As mentioned earlier in the article, as claims and underwriting roles become more automated organisations are seeking candidates who have the ability to transition into the roles of the future.  For insurers these roles will be focused on technical underwriting, business development and data analytics.  For claims in particular, human involvement will be required in the management of complex, unusual and contested claims.  In both areas IT support roles will be in demand.

For candidates the message here is to become as technically skilled in your area as possible and try and have more than one string to your bow to stay relevant.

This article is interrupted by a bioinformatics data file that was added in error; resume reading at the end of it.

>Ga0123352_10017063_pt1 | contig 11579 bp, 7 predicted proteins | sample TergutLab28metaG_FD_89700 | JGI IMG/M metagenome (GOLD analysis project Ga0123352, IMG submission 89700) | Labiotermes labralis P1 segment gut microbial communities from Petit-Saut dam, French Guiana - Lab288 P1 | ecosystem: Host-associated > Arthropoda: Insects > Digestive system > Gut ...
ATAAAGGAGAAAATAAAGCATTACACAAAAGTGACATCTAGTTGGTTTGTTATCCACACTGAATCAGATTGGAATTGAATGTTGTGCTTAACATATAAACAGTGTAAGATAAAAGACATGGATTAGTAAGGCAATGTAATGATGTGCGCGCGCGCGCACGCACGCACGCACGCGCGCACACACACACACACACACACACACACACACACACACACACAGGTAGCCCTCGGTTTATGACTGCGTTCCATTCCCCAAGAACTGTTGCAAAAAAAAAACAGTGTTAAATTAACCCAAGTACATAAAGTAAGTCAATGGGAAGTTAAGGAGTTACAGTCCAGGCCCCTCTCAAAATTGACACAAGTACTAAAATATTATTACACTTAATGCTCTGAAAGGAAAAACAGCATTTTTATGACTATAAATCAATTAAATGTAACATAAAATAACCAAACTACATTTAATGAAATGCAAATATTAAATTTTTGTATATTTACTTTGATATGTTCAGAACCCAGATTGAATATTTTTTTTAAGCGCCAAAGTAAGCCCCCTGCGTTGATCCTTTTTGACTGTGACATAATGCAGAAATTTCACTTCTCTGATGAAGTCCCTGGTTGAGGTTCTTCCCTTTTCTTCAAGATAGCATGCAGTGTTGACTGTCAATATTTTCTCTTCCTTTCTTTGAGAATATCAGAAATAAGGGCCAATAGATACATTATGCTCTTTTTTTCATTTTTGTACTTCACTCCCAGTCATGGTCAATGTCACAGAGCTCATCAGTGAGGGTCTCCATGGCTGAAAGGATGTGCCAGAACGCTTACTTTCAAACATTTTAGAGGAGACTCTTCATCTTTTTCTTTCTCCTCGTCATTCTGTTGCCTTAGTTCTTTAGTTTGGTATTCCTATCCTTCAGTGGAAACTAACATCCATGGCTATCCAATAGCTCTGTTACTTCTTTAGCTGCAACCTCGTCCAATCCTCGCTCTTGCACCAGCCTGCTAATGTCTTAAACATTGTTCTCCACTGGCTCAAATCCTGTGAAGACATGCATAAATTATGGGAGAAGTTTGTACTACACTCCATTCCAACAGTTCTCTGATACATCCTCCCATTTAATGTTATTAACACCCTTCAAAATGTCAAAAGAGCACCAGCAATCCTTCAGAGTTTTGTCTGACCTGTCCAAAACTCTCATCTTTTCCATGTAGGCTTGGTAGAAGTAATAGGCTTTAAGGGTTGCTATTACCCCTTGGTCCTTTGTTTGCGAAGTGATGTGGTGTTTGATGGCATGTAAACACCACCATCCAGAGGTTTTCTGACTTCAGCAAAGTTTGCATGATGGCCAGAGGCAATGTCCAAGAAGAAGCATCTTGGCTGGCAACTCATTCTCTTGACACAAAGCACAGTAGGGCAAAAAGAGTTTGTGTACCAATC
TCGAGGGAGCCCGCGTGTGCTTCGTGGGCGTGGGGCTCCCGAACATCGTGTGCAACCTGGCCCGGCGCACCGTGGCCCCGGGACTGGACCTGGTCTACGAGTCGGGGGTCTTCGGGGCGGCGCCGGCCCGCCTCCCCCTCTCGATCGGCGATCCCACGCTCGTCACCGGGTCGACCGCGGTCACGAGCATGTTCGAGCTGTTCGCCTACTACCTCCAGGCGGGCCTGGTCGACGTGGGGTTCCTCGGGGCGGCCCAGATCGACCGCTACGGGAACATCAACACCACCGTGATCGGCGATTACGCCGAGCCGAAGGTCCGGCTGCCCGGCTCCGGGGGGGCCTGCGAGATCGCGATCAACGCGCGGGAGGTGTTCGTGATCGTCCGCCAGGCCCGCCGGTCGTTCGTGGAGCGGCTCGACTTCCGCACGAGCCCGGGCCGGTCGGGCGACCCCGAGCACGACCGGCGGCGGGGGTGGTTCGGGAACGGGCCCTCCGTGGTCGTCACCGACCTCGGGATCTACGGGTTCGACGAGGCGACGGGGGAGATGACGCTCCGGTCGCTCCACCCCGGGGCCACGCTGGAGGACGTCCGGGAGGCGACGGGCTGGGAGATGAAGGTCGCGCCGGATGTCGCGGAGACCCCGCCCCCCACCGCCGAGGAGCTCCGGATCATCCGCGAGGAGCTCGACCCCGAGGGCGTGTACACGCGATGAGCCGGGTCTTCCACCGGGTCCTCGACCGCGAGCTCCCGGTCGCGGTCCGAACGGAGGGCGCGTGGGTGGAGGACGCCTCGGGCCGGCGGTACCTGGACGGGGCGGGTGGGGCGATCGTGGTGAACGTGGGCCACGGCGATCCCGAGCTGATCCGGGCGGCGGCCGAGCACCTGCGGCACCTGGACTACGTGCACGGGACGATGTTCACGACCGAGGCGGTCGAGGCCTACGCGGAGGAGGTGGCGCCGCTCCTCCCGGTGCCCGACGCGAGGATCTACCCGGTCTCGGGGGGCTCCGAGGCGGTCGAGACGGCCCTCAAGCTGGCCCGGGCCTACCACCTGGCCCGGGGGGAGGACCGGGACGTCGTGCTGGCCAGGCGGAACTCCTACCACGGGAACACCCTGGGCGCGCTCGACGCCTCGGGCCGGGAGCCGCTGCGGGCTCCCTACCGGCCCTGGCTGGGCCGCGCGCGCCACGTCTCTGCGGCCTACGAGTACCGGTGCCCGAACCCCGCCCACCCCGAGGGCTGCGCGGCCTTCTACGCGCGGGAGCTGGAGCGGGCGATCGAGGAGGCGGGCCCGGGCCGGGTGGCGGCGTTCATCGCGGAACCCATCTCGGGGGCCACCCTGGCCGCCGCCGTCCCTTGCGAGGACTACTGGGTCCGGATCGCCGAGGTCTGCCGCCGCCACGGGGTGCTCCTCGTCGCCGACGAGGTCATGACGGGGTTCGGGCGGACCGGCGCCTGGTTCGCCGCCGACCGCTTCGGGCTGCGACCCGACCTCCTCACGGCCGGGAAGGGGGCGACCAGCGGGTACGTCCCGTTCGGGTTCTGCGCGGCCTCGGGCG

Across the board salaries are steady with no significant changes being observed. Clients continue to hire and generally have a good understanding of the salary expectations for the right talent. 

Candidates in ‘producing’ roles who can demonstrate a clear track record of growth command higher salaries than those in ‘servicing’ roles.  

Factors such as years of experience and product specialisms have a significant impact on the salaries offered by clients for roles in Broking and Underwriting.

Overall the General Insurance recruitment market is very buoyant. At this stage we have not seen any effect on hiring decisions as a result of the Royal Commission. We anticipate the market conditions to remain solid through to the end of the year.

Becky Hyndman is Principal Consultant - General Insurance & Broking at Ensure Recruitment